In Shreveport, Louisiana...
Sandy and I awoke after an uneasy sleep in Clarksdale to find that we had not been attacked by zombies during the night. This macabre warning was postulated, much to our discomfort, by our dear friend and blog reader, Jim, from back home. Phannie's new tires were not slashed, and Mae started up without exploding. Okay, we obviously overreacted to our surroundings to the point of perhaps sounding a bit snobbish, although I prefer to think of it as, um, sheltered. In my defense, let me just say that our lifestyle and comfort zone are what they are, and we have worked hard to maintain these...without apology.
As we were laughing about the Zombie attack that wasn't, it occurred to us that neither of us has even seen a zombie movie or read a book about zombies. We think we heard that they are dead people who emerge from the grave and attack live people, but we don't know how they became un-dead or why they attack live people. I suppose we could find out, but we cannot bring ourselves to use even a few irreplaceable minutes of our lives doing something as inane as researching zombies. We will just have to keep wondering, I guess.
A beloved uncle of Sandy's passed away yesterday, so we decided to abandon our slow meandering return to home base in favor of a more direct route. We decided to spend the night in Shreveport tonight, in order to drive quickly home on Friday and regroup for a short time before driving to Belton (Texas) for the funeral on Saturday.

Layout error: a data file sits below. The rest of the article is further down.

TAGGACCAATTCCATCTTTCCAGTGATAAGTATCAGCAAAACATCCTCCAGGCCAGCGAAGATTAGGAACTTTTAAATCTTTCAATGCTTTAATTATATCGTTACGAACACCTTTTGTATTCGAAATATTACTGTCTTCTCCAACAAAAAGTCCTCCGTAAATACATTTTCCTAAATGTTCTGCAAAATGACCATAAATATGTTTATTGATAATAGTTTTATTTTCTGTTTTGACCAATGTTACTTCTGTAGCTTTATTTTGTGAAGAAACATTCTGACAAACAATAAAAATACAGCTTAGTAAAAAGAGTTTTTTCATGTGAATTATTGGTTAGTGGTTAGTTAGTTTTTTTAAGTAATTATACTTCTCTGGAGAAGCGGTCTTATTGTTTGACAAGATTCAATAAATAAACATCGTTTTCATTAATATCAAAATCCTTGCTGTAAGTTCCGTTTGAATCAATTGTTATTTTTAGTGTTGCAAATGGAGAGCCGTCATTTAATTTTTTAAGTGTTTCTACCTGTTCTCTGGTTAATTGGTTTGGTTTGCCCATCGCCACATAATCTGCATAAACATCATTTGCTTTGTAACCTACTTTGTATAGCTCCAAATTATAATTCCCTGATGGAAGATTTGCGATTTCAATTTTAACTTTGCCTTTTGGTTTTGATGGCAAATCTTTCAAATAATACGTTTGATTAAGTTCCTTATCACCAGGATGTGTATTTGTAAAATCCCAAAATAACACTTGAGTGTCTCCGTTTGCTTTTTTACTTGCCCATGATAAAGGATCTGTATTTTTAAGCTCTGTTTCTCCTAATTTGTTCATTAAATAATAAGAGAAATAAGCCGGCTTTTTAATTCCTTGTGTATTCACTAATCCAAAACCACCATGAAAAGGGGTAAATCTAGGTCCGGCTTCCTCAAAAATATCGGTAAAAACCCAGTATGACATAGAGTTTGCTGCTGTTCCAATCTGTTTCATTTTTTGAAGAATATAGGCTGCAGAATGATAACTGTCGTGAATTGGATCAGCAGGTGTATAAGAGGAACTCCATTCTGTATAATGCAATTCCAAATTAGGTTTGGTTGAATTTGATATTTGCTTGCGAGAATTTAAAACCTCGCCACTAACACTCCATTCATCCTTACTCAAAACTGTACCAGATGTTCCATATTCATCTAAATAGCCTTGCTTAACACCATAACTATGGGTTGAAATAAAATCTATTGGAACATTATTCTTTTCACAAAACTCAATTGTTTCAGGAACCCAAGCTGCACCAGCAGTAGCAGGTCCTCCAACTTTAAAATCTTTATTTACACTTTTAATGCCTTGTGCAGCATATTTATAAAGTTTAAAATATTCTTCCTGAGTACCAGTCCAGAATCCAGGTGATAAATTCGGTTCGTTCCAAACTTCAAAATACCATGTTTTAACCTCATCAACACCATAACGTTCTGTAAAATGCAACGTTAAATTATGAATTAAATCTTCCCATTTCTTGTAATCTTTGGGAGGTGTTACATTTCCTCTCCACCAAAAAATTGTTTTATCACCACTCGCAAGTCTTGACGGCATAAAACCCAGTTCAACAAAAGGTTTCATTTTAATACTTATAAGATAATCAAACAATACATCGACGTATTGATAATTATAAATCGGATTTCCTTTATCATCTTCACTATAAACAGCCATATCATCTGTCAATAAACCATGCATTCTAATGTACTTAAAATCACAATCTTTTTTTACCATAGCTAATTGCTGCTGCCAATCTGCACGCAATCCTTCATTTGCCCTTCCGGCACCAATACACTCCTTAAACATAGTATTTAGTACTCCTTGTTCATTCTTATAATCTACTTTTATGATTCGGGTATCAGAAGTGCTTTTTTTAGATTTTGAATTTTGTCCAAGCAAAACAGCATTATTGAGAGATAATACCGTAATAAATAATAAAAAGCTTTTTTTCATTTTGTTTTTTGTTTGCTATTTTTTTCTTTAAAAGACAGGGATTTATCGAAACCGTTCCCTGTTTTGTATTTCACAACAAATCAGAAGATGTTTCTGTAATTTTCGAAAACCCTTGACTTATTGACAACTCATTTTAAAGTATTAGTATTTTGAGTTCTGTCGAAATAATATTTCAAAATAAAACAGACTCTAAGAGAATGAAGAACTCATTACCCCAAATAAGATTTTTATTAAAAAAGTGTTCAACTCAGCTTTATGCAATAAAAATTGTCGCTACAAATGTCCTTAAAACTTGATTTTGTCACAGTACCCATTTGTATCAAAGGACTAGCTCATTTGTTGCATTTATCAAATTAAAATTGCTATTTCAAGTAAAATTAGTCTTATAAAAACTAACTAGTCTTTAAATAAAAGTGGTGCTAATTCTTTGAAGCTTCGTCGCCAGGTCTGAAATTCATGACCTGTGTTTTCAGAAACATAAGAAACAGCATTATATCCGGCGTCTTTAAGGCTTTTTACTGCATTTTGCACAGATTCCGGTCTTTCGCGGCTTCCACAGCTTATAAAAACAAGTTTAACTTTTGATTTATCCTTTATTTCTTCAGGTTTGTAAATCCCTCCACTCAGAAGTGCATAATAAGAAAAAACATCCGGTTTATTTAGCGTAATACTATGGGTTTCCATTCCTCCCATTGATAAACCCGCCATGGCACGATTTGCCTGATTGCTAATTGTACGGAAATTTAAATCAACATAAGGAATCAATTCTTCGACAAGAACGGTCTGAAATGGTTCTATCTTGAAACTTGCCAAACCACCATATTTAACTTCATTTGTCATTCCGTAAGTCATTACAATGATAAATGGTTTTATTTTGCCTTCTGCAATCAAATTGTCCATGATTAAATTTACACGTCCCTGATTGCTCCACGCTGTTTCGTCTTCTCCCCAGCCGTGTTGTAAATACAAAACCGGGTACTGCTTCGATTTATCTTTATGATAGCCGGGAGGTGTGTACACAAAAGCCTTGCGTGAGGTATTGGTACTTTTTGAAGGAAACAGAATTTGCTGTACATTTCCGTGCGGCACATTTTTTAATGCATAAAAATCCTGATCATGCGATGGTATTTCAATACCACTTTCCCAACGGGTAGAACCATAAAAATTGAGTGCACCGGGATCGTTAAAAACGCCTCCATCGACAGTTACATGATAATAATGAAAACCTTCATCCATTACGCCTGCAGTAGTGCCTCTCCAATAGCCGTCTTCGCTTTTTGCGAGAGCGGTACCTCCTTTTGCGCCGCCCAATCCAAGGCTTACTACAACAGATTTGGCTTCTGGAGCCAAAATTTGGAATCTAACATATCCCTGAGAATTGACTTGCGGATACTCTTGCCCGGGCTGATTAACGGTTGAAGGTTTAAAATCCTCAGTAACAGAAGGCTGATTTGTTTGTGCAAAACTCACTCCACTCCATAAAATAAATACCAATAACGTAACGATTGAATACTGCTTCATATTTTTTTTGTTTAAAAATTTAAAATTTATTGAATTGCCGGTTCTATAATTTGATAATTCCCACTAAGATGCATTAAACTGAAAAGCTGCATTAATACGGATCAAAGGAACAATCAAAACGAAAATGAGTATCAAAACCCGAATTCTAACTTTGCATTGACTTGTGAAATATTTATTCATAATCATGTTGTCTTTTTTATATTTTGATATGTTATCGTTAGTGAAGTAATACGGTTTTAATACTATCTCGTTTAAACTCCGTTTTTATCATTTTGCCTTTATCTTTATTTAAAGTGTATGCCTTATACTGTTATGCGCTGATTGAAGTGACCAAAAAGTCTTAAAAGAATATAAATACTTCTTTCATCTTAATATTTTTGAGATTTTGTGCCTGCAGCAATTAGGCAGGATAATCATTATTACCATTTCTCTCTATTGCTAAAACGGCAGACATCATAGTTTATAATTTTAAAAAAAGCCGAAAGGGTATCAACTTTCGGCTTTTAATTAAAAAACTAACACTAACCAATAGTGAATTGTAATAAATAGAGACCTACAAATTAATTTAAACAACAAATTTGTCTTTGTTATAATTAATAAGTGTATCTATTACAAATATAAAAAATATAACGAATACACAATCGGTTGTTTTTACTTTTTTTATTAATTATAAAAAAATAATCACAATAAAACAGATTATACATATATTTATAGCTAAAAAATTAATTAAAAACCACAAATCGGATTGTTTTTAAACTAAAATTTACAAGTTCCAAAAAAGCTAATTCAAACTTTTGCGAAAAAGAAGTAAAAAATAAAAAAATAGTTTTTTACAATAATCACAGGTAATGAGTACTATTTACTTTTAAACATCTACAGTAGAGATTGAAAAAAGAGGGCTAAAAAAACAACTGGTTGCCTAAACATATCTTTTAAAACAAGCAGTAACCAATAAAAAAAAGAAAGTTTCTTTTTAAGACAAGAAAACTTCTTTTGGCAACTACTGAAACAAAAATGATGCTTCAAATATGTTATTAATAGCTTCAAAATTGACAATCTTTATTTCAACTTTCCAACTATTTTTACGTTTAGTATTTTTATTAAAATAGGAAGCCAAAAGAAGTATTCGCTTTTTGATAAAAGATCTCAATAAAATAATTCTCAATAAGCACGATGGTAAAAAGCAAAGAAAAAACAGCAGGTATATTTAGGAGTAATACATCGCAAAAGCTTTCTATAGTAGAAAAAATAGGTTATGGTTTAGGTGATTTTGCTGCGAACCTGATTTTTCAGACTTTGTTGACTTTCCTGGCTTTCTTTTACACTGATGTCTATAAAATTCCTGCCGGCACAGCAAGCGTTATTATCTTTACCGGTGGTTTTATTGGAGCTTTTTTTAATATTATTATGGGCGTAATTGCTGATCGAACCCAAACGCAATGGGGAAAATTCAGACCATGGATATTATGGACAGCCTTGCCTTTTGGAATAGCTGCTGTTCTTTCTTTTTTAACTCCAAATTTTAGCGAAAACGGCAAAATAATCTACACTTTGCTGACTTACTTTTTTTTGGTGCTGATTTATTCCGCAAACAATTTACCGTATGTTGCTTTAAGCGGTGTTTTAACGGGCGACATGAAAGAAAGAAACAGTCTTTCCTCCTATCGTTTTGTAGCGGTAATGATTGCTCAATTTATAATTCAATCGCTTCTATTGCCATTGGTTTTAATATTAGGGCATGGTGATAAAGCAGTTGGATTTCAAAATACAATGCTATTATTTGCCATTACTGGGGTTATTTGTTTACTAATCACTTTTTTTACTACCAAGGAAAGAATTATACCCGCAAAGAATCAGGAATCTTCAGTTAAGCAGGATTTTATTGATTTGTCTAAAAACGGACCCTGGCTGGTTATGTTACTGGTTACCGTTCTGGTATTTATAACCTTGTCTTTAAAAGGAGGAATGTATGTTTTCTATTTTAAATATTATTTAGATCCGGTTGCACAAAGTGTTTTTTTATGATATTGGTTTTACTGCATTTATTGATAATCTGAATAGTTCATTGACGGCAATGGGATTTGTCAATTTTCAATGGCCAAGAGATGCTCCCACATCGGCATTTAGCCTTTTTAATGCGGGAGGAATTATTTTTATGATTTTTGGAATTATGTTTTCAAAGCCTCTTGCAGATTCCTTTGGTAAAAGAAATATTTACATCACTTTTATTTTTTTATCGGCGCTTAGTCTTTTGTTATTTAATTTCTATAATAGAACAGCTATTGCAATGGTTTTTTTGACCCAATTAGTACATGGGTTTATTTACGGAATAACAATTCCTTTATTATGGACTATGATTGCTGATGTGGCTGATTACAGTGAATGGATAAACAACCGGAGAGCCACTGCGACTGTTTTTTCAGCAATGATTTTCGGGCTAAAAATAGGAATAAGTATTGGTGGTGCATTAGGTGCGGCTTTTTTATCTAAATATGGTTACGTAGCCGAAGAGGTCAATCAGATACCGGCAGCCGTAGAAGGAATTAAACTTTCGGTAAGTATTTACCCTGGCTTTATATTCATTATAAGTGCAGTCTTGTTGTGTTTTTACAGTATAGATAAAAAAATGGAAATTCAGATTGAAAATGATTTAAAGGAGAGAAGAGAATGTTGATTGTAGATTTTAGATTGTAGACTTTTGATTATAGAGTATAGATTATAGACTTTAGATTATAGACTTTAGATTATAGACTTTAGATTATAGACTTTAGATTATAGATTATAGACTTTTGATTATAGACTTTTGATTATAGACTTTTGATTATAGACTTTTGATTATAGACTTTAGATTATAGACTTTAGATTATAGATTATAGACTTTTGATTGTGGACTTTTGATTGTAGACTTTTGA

The first 70 miles of the leg from Clarksdale was via the Great River Road, a scenic (supposedly) byway built in 1938 that follows alongside the Mississippi River from Canada to the Gulf of Mexico. The map I was using even had the little green dots beside the depicted road indicating it was scenic. I beg to differ. I suppose if you find that a thousand or so miles of flat river bottom land is scenic, then you would be captivated by driving this road. We were impressed for about ten miles, then it became a bit tiresome. I guess we just don't get it. The highway was great, however--straight, smooth and well maintained with very little traffic. We just don't think we'll need to go this way again. Ever.
Sandy made good use of her newly-expanded pullout computer desk in front of her copilot's seat. With her iPad and cell phone there on the desk, she has access to the world. Keeping up with family and friends and taking care of banking, business matters and a myriad of other interests is a piece of cake. No wonder the post office is going bust; we really don't need them anymore, I guess. Here she is, at command central:
I still can't help but marvel at the technology that allows us to have the world at our fingertips while driving down the road in a rolling house in the middle of nowhere. It was only one generation back--our parents--who, as children, lived in houses with no telephone, no electricity and no indoor plumbing or bathroom. We have come a long way in a short time.
We made it to the Tall Pines RV Park in Shreveport without a hiccup. Phannie has never run better, and we are really enjoying her new upgrades.